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Empty Planet by Darrell Bricker and John Ibbitson

The Shock of Global Population Decline

Empty Planet by Darrell Bricker and John Ibbitson

Empty Planet

Darrell Bricker and John Ibbitson
  • Imprint: Crown
  • On sale: February 5, 2019
  • Price: $26.00
  • Pages: 304
  • ISBN: 9781984823212
Contact: Penny Simon

“Warnings of catastrophic world overpopulation have filled the media since the 1960s, so this expert, well-researched explanation that it’s not happening will surprise many readers. . . . Delightfully stimulating.” —Kirkus Reviews (starred review)

“Arresting . . . lucid, trenchant and very readable, the authors’ arguments upend consensus ideas about everything from the environment to immigration; the result is a stimulating challenge to conventional wisdom.” Publishers Weekly (starred review)

“Thanks to the authors’ painstaking fact-finding and cogent analysis, [Empty Planet] offers ample and persuasive arguments for a re-evaluation of conventional wisdom.” Booklist


According to the United Nations, the world’s population reached 7 billion in late 2011. For many, this landmark was seen as a clear sign of crisis, an indication that humans are reproducing unchecked, leading us into a future of increasing poverty, food shortages, conflict, and environmental degradation. But as leading international social researcher Darrell Bricker and award-winning journalist John Ibbitson counterintuitively argue in EMPTY PLANET (on sale February 5, 2019) the opposite scenario should in fact be our main concern. “In roughly three decades, the global population will begin to decline,” say Bricker and Ibbitson. “Once that decline begins, it will never end.”


For most of history, population decline has been the result of catastrophe—environmental events, famine, or disease. Now, however, fertility rates are falling for a different reason: we’re choosing to have fewer kids. To find out why, Bricker and Ibbitson talked not only to academics and public officials but also to scores of students and office workers, aid workers and slum dwellers, in cities ranging from Brussels to Seoul, Nairobi to São Paulo, Delhi to Beijing to Palm Springs. “Populations are already declining in about two dozen states around the world, and some of the richest places on earth—Japan, Korea, Spain, Italy, and much of Eastern Europe—are shedding people every year,” say Bricker and Ibbitson. “We wanted to hear firsthand exactly what young people are thinking about the most important decision they will ever make: whether and when to have a baby.” EMPTY PLANET shares their findings and explores what the plunge in population will look like both locally and globally.


Amid warnings of overpopulation, such a trend might seem like a good thing, especially for the environment—a lower population means more land that can be reforested, less stress on overfished and polluted oceans, and less human impact on the climate. But, as EMPTY PLANET illustrates, a declining population will also lead to massive economic upheaval, with fewer people available each year to buy houses and cars and baby strollers, and fewer taxpayers available to support the health care needs of an aging population. And when some of the big superpowers, like Russia and China, start losing population (China suspended its one child policy in 2015 for that very reason), the tensions could strain hopes for world peace. “History tells us that there are few things more dangerous than an empire in turmoil,” Bricker and Ibbitson write. “But if those countries, and the other hotspots, manage their demographic challenges with restraint rather than by provoking war, then the world could enter a new era of geriatric peace. Simply put, fewer young people in the world means fewer hot heads looking for trouble.”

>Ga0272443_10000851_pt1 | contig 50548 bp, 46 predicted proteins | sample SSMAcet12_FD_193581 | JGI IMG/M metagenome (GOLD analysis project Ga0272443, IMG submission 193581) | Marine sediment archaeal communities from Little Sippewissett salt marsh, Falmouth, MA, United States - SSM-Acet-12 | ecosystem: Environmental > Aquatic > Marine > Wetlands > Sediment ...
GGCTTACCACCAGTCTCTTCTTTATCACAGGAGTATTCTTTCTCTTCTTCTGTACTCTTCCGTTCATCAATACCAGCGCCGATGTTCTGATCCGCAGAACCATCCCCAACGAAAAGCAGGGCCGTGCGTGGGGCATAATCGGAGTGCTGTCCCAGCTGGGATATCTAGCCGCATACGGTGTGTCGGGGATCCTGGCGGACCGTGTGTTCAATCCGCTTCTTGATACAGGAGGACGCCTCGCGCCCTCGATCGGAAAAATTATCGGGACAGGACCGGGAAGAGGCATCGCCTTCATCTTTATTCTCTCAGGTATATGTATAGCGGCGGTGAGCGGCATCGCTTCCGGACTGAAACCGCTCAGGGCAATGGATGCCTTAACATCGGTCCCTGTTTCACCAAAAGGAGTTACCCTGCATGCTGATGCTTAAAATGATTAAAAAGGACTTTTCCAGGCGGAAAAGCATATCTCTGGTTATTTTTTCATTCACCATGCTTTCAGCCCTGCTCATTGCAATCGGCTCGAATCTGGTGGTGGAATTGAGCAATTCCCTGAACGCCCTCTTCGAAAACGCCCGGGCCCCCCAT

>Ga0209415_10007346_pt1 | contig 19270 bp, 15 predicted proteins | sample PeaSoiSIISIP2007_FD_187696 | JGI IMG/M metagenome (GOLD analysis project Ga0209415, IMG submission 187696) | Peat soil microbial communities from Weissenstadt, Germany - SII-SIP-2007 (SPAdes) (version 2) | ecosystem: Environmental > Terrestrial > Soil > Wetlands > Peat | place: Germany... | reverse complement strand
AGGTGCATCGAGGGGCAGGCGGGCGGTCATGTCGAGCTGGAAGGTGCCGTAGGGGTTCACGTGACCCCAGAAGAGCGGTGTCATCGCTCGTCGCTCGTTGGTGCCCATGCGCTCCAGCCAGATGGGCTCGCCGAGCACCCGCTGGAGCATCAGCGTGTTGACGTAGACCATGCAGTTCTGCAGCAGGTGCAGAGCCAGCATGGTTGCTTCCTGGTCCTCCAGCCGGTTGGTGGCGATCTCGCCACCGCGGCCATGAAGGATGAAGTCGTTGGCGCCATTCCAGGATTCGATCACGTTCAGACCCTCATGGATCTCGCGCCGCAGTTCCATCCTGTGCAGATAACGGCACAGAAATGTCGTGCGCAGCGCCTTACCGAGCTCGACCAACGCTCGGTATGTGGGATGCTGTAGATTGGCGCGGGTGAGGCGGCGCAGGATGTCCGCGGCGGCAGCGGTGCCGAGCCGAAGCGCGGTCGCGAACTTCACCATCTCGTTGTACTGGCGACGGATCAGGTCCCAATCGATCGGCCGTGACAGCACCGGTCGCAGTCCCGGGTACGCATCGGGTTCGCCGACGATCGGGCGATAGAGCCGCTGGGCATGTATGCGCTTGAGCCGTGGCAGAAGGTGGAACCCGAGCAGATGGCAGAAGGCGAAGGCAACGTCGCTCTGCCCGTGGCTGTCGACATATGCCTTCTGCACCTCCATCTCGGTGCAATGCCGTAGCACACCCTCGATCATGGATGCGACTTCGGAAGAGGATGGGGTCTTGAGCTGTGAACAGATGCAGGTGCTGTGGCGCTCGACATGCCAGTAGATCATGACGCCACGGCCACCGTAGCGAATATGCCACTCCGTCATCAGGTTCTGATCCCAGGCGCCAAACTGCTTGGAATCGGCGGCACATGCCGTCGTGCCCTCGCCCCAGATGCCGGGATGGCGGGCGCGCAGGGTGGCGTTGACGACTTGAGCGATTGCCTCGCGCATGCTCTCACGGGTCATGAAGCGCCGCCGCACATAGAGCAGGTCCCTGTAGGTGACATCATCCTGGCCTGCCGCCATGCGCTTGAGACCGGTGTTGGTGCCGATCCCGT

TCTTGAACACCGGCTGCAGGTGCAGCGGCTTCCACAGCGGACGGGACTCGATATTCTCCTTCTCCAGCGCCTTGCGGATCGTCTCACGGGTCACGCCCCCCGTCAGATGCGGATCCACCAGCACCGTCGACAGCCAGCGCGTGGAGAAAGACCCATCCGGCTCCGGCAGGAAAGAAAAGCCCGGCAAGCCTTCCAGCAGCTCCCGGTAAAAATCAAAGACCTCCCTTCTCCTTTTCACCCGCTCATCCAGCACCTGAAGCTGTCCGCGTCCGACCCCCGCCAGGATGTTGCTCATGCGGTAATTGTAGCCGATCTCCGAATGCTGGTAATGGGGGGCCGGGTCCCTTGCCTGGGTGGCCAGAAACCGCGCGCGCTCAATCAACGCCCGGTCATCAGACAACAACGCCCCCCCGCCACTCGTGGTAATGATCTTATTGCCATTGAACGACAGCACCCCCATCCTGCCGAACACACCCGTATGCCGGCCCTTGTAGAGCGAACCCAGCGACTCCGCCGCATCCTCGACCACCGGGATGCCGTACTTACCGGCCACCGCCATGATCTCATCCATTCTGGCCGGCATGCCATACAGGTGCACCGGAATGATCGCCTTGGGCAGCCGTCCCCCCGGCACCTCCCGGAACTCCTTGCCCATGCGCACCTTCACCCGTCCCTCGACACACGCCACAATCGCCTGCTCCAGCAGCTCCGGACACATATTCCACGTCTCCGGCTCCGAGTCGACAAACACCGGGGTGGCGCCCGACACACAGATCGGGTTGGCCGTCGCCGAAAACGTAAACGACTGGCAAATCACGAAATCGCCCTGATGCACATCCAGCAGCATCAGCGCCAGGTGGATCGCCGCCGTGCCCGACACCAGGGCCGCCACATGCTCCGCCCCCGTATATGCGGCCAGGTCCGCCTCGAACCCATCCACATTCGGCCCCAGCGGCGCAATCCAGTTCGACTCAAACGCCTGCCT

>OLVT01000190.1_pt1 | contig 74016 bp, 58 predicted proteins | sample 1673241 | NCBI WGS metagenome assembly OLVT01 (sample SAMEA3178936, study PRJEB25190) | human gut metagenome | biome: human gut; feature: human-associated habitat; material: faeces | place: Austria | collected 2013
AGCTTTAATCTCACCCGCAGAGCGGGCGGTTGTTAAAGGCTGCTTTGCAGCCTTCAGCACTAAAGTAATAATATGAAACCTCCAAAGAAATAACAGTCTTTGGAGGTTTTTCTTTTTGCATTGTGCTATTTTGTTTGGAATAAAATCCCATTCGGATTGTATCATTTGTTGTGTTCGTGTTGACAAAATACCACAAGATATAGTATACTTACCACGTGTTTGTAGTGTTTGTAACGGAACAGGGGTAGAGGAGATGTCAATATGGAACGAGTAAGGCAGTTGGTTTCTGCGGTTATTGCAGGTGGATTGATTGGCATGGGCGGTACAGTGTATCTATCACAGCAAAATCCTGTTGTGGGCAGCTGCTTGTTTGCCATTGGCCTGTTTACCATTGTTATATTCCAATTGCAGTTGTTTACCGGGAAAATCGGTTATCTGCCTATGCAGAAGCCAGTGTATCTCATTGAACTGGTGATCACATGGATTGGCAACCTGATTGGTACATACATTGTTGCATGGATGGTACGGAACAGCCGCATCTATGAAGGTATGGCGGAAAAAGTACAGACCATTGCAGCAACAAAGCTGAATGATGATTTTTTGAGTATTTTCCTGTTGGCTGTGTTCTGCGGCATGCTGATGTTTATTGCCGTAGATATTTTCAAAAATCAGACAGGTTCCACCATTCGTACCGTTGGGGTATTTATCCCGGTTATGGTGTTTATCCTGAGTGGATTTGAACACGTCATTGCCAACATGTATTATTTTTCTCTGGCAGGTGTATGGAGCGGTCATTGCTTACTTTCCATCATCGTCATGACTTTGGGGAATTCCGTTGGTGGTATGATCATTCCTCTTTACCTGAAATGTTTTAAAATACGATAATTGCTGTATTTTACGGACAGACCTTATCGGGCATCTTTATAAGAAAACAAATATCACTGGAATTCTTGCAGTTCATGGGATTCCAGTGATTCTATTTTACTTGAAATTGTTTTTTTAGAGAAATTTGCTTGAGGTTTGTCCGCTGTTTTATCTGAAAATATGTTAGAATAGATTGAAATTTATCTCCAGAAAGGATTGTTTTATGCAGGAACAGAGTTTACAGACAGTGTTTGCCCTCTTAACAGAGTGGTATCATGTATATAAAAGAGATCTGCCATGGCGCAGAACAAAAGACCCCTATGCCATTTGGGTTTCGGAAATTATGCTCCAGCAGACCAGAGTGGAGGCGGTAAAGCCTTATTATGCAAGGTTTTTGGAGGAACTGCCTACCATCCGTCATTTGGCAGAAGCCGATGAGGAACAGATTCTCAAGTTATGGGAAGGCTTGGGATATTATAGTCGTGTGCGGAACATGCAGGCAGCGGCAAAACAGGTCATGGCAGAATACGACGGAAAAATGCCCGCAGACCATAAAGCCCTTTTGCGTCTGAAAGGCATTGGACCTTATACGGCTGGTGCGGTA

Bricker and Ibbitson believe that one solution to the challenge of a declining population for any given country is to import replacements. “For decades now, our native country, Canada, has brought in more people, on a per capita basis, than any other major developed nation, with little of the associated tensions that other countries face,” they write. “That’s not because Canadians are particularly nice, but because they have learned it is in Canada’s own interest to welcome them.” In a nutshell, the country views immigration as an economic policy and embraces multiculturalism. EMPTY PLANET makes the point that to combat depopulation, nations must uphold both values, though the first is difficult and the second, for some, may prove impossible.


“Population decline need not be a time of social decline,” Bricker and Ibbitson write. “But we do need to understand what is happening to us and what is about to happen. All the years we’ve been together on earth, we have never faced such a thing.”


The Crown Publishing Group